Will extracurricular activities sponsored by the university proceed as scheduled?
Yes, to every extent possible. Additional information will be posted on the university website.
Potential impact on students
How could the strike affect my grade?
For faculty that continue to teach, grades will be issued on the normal schedule. For students in classes that are affected by a faculty member on strike, the issuing of grades may be delayed.
If someone else teaches my class during the strike, will it affect my grade?
As when a faculty member is unable to teach due to illness, the university may have another qualified individual teach the course during the strike. For students in classes affected by a faculty member on strike, the striking faculty member would no longer be the instructor of record for the duration they are on strike. Therefore, the issuing of grades may be delayed. Each university is committed to ensuring students can complete their educational experience.
Will students have to make up classes for the days faculty are on strike?
This would be determined at the conclusion of the strike. All efforts will be made to complete the semester within the current semester calendar, or finding alternative means to complete coursework that would fulfill the university’s commitment to you for your education and to the U.S. Department of Education for your financial aid.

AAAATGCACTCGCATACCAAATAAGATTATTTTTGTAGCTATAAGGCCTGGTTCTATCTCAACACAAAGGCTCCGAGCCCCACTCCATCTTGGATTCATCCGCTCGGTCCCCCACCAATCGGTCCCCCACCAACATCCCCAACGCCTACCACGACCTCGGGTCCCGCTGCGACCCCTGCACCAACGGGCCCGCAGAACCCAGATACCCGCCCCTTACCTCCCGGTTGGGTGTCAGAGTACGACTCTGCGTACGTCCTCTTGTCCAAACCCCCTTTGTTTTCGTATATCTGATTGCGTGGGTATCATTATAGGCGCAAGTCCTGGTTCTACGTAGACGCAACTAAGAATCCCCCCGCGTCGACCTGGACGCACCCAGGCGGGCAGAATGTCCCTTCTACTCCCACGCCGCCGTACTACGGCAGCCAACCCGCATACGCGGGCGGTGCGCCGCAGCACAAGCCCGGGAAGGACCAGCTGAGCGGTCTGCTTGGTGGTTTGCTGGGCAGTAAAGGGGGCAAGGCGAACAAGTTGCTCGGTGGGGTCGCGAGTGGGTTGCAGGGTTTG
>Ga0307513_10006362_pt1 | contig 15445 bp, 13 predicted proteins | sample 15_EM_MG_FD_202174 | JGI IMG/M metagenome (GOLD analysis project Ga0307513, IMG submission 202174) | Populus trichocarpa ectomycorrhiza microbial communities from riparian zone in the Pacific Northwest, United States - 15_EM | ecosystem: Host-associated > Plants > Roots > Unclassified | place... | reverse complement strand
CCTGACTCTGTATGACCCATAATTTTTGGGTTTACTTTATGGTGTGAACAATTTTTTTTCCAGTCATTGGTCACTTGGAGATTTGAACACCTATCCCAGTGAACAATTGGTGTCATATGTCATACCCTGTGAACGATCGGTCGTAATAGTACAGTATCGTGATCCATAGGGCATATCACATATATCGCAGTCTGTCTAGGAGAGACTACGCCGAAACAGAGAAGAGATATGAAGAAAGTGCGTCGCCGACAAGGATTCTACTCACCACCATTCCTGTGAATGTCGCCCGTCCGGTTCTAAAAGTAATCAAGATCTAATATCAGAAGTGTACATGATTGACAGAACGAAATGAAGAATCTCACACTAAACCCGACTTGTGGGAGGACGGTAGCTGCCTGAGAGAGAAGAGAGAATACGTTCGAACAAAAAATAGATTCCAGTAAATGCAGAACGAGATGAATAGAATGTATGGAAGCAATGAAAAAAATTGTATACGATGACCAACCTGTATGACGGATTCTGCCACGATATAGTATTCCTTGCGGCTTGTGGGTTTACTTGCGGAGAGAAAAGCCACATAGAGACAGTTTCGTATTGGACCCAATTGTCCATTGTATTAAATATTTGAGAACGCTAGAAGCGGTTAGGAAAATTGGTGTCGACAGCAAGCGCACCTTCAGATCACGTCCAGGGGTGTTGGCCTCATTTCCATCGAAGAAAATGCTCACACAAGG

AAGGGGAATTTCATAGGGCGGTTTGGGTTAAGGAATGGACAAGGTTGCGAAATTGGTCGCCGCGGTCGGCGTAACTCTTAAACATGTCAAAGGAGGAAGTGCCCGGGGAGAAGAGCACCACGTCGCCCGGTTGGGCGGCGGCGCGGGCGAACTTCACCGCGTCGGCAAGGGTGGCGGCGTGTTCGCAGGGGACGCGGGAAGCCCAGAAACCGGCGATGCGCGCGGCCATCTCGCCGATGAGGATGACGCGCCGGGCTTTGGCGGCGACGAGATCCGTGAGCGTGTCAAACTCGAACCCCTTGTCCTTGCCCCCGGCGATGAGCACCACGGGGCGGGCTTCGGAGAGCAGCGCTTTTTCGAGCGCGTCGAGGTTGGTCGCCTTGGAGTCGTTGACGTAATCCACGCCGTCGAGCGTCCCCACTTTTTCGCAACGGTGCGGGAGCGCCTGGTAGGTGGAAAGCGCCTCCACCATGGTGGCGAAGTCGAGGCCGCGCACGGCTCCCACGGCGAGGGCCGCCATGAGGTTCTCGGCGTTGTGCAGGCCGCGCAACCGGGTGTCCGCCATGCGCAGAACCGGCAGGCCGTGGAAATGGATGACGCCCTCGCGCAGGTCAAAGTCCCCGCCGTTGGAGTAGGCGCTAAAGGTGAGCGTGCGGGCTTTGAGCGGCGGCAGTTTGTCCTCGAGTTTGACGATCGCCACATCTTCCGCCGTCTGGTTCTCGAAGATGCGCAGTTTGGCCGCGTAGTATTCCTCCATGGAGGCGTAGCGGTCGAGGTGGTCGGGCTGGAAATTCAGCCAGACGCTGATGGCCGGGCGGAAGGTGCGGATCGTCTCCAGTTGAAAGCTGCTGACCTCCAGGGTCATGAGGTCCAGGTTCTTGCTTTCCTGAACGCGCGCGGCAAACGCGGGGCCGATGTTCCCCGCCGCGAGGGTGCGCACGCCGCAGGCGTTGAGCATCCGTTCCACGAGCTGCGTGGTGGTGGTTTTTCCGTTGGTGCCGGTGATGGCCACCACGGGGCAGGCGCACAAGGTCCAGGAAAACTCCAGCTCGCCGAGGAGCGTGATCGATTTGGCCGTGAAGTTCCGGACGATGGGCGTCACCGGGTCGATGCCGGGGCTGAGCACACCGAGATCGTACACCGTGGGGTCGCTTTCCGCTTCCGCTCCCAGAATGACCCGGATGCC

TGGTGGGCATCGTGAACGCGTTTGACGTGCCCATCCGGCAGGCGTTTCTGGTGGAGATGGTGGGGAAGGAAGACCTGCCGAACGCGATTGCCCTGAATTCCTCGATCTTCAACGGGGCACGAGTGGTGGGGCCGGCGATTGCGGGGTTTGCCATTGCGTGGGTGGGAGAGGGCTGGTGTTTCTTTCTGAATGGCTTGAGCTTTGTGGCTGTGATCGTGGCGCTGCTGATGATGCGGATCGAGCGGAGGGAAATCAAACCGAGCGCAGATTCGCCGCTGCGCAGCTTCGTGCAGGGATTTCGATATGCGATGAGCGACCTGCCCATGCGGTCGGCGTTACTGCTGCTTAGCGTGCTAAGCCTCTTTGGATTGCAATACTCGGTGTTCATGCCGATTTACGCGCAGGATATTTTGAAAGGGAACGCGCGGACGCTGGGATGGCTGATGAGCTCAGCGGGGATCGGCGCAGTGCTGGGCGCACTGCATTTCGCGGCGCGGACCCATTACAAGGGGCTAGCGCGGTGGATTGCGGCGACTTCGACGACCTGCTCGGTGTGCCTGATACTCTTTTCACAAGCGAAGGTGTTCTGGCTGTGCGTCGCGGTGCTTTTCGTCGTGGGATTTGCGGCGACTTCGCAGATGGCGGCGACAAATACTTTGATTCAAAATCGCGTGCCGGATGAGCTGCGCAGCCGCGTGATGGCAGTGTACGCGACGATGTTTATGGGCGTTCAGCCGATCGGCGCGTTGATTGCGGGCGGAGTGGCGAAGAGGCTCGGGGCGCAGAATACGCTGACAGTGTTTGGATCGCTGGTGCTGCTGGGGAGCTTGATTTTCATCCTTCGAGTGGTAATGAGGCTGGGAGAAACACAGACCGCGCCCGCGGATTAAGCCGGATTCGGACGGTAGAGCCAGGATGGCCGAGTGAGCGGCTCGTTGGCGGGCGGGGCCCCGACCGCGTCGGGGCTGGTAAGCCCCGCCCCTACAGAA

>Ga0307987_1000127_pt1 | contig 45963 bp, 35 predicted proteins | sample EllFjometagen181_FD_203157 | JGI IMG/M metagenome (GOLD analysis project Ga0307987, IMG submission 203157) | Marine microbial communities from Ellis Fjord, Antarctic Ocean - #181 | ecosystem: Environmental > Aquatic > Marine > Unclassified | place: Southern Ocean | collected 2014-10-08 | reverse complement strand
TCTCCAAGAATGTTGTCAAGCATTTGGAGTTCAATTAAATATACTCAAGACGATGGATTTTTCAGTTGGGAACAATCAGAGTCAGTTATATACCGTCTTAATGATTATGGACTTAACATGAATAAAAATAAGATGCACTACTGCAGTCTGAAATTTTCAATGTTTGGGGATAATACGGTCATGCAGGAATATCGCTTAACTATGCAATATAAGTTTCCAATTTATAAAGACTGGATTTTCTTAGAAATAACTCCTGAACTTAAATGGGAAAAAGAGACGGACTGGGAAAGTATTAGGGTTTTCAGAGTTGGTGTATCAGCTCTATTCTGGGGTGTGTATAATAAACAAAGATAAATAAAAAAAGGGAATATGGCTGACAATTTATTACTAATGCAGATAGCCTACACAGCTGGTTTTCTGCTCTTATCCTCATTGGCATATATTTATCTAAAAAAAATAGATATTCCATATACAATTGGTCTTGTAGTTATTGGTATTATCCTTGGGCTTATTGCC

Will a strike affect my December 2016 graduation?
The university will make every effort to work with the December graduates to finish in a timely manner, especially those with military, employment, and graduate school obligations.
If additional class time is scheduled to make up courses missed due to the strike, what happens if I can’t attend the make-up times offered?
The university will make every effort to be as flexible as possible while fulfilling its educational requirements.
Should students with work study jobs continue to report for work in the event of a strike?
Yes. Students with work study jobs or who are otherwise employed by the university should continue to report to work, as the university intends to remain open. If a student works for a faculty member who has not reported for work, the student should report to the Dean’s Office.
Will an internship, student teaching, clinical, or a practicum be affected by the strike? Will students working "in the field" be allowed to continue their field work?
Students should continue to report to their off-campus assignment because many of these kinds of experiences rely on day-to-day oversight by someone who is not employed by the university. If these circumstances change, students will be notified by the university administration.
Will the courses that are cancelled because a faculty member is on strike affect my Financial Aid or GI Bill? Would students receive reimbursement for tuition?